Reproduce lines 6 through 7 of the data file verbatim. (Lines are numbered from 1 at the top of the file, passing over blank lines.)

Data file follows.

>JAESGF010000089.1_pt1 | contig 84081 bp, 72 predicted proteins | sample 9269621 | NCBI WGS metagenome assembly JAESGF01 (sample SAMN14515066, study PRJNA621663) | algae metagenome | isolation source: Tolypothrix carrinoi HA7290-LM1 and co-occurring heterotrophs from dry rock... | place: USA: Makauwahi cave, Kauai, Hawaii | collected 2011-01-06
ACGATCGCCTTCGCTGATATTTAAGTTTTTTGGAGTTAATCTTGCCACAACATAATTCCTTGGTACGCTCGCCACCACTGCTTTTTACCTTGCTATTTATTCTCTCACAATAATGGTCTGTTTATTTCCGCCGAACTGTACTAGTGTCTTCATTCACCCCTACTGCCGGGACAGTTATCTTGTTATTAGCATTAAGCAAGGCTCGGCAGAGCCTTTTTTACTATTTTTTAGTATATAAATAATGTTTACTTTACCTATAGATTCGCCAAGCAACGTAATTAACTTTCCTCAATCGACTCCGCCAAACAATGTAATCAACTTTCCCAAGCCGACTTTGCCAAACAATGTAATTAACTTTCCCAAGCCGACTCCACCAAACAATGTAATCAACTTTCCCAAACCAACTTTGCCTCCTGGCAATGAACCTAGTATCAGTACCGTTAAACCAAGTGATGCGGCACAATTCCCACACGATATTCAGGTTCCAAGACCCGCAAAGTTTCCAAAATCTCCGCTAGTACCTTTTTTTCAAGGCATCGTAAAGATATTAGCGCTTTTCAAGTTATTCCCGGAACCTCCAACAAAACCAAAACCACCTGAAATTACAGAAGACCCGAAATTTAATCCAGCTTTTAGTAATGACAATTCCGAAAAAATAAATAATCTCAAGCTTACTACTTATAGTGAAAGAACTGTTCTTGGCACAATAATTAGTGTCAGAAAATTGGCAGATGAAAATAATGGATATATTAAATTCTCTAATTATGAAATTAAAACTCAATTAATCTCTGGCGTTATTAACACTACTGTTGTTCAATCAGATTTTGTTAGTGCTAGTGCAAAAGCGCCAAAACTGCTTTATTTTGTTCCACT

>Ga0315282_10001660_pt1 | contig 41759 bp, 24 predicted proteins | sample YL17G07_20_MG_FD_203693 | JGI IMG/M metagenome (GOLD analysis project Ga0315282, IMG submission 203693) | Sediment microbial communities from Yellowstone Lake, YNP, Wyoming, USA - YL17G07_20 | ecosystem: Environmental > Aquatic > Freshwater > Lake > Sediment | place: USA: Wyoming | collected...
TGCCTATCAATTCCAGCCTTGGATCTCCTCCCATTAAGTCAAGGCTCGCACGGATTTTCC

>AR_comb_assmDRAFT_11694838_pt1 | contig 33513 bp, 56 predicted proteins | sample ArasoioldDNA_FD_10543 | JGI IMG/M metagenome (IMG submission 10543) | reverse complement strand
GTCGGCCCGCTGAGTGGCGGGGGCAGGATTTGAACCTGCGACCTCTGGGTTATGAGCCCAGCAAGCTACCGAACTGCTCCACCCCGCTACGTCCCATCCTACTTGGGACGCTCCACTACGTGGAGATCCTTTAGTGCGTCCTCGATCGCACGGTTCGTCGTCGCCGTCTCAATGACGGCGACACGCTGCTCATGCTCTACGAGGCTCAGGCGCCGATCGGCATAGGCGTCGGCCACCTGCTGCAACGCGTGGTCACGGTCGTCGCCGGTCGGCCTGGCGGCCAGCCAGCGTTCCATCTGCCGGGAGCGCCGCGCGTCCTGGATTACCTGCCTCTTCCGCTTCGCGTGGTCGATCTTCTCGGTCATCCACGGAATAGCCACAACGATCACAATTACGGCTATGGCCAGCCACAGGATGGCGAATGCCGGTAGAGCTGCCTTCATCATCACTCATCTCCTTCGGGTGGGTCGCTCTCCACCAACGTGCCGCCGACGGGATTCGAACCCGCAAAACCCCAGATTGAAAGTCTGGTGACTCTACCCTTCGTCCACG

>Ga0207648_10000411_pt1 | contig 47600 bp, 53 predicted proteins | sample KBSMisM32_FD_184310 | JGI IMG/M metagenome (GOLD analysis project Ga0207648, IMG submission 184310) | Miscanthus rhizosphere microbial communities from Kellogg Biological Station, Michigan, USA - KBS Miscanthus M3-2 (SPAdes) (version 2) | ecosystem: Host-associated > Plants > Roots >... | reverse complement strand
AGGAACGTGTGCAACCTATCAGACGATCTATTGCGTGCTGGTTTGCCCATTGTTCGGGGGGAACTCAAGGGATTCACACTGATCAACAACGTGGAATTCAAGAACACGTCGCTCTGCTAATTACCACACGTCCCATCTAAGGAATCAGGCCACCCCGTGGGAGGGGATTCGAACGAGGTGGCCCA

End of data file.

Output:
GTCGGCCCGCTGAGTGGCGGGGGCAGGATTTGAACCTGCGACCTCTGGGTTATGAGCCCAGCAAGCTACCGAACTGCTCCACCCCGCTACGTCCCATCCTACTTGGGACGCTCCACTACGTGGAGATCCTTTAGTGCGTCCTCGATCGCACGGTTCGTCGTCGCCGTCTCAATGACGGCGACACGCTGCTCATGCTCTACGAGGCTCAGGCGCCGATCGGCATAGGCGTCGGCCACCTGCTGCAACGCGTGGTCACGGTCGTCGCCGGTCGGCCTGGCGGCCAGCCAGCGTTCCATCTGCCGGGAGCGCCGCGCGTCCTGGATTACCTGCCTCTTCCGCTTCGCGTGGTCGATCTTCTCGGTCATCCACGGAATAGCCACAACGATCACAATTACGGCTATGGCCAGCCACAGGATGGCGAATGCCGGTAGAGCTGCCTTCATCATCACTCATCTCCTTCGGGTGGGTCGCTCTCCACCAACGTGCCGCCGACGGGATTCGAACCCGCAAAACCCCAGATTGAAAGTCTGGTGACTCTACCCTTCGTCCACG

>Ga0207648_10000411_pt1 | contig 47600 bp, 53 predicted proteins | sample KBSMisM32_FD_184310 | JGI IMG/M metagenome (GOLD analysis project Ga0207648, IMG submission 184310) | Miscanthus rhizosphere microbial communities from Kellogg Biological Station, Michigan, USA - KBS Miscanthus M3-2 (SPAdes) (version 2) | ecosystem: Host-associated > Plants > Roots >... | reverse complement strand